1.World Health Organization: Coronavirus disease 2019 (COVID-19)
Situation Report – 87. 2020. www.who.int/docs/default-source/coronaviruse/situation-reports/20200416-sitrep-87-covid-19.pdf?sfvrsn=9523115a_2 (last accessed on 20 April 2020).
2. Segi M: Cancer mortality for selected sites in 24 countries (1950–57). Sendai, Japan: Department of Public Health, Tohoku University of Medicine 1960.
3.Esteve J, Benhamou E, Raymond L: Statistical methods in cancer research. Volume IV: Descriptive Epidemiology. IARC Sci Publ 1994; 128: 1–302.
4. Casadevall A, Pirofski LA. Host-pathogen interactions: basic concepts of microbial commensalism, colonization, infection, and disease. Infect Immun 2000; 68: 6511–8 CrossRef MEDLINE PubMed Central
5.European Centre for Disease Prevention and Control: Case definition and European surveillance for COVID-19, as of 2 March 2020. www.ecdc.europa.eu/en/case-definition-and-european-surveillance-human-infection-novel-coronavirus-2019-ncov2020 (last accessed on 22 April 2020).
6.Nishiura H, Kobayashi T, Miyama, et al.: Estimation of the asymptomatic ratio of novel coronavirus infections (COVID-19). Int J Infect Dis 2020; pii:S1201–9712(20)30139–9 CrossRef
7.Japanese National Institute of Infectious Diseases: Diamond princess COVID-19 cases 2020. www.niid.go.jp/niid/en/2019-ncov-e/9417-covid-dp-fe-02.html (last accessed on 22 April 2020).
8.Kenneth J. Rothman SG, Timothy L. Lash: Modern epidemiology. 3rd edition. Philadelphia, USA: Lippincott, Williams & Wilkins 2008.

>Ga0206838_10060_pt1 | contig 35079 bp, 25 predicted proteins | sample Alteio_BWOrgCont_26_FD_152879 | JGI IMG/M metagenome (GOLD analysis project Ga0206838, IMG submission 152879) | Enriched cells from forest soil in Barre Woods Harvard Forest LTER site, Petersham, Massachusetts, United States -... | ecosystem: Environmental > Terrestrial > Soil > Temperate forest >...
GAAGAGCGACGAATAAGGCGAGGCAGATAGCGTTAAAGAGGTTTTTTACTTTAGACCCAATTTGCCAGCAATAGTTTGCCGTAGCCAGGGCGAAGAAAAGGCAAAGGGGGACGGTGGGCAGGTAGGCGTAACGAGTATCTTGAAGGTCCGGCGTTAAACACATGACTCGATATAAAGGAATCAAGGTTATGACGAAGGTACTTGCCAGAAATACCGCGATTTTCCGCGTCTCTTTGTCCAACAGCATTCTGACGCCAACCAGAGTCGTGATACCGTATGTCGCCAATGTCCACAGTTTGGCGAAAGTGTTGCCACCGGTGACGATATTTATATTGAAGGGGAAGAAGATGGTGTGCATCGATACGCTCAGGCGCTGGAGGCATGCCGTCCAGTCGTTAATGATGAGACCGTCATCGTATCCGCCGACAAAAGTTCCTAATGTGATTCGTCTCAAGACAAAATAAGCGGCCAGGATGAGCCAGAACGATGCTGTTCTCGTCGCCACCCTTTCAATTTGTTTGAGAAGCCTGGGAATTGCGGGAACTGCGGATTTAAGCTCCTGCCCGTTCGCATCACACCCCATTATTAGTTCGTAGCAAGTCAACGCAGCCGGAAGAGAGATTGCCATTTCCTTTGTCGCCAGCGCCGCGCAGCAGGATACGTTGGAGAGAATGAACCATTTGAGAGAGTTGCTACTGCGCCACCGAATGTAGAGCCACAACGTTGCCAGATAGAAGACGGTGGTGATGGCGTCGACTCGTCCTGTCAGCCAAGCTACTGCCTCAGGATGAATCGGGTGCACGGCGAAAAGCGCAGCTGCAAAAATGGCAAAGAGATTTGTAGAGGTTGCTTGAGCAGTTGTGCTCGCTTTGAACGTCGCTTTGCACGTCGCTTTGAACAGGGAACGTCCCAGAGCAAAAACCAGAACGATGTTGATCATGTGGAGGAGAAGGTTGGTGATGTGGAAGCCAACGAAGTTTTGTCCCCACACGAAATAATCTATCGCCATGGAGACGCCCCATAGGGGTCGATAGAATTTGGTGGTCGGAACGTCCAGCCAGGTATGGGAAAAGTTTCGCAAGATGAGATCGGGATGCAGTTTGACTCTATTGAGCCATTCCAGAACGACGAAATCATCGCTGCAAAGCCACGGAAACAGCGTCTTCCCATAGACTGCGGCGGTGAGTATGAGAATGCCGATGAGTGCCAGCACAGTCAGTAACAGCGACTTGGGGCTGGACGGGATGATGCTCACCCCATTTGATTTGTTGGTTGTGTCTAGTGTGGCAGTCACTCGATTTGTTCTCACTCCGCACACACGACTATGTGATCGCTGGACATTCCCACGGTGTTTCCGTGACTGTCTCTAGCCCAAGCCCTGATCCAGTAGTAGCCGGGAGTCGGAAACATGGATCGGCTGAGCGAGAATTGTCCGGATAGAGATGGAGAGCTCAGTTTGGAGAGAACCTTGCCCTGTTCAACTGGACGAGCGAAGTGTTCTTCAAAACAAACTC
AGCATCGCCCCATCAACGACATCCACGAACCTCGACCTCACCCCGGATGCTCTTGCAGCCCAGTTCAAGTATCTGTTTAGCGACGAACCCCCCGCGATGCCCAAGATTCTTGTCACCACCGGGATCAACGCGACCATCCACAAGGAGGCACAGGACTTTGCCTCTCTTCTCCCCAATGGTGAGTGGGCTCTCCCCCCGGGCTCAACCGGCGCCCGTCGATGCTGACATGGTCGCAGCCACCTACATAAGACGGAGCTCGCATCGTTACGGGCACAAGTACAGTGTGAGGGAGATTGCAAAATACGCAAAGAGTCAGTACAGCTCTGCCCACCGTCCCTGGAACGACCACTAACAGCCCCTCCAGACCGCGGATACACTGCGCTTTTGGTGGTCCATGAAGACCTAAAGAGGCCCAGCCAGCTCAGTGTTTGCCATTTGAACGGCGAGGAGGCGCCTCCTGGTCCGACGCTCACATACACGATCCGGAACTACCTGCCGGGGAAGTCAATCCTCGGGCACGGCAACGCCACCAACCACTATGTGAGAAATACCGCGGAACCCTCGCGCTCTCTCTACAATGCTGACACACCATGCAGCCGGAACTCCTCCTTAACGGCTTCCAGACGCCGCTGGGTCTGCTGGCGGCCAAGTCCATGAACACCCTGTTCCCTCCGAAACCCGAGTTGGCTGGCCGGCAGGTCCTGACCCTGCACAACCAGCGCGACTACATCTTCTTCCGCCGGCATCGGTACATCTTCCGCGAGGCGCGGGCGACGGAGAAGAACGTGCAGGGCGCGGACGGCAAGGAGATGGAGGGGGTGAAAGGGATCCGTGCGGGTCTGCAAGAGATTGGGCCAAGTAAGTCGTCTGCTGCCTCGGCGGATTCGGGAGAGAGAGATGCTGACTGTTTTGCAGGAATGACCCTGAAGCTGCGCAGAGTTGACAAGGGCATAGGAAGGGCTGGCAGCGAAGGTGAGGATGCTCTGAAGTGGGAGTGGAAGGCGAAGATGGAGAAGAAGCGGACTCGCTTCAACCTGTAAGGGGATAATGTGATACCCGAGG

9. Elandt-Johnson RC: Definition of rates: some remarks on their use and misuse. Am J Epidemiol 1975; 102: 267–71 CrossRef MEDLINE
10.CDC Centers for Disease Control and Prevention: Provisional death counts for coronavirus disease (COVID-19) 2020. www.cdc.gov/nchs/nvss/vsrr/covid19/index.htm https://www.dgepi.de/assets/Stellungnahmen/Stellungnahme2020Corona_DGEpi-21032020-v2.pdf (last accessed on 22 April 2020).
11.Lipsitch M, Donnelly CA, Fraser C, Blake IM, Cori A, Dorigatti I, et al.: Potential biases in estimating absolute and relative case-fatality risks during outbreaks. PLoS Negl Trop Dis. 2015; 9:e0003846 CrossRef MEDLINE PubMed Central
12.Russell TW, J. H, Abbott S, Jarvis CI, van Zandvoort K, CMMID nCov working group, et al.: Using a delay-adjusted case fatality ratio to estimate under-reporting. CMMID 2020 (in press).
13.Wilson N, A. K, Telfar Barnard L, Baker M: Case-fatality estimates for COVID-19 calculated by using a lag time for fatality. Emerg Infect Dis 2020; 10.3201/eid2606.200320 CrossRef PubMed Central
14. Atkins KE, Wenzel NS, Ndeffo-Mbah M, Altice FL, Townsend JP, Galvani AP.: Under-reporting and case fatality estimates for emerging epidemics. BMJ 2015; 350: h1115 CrossRef MEDLINE PubMed Central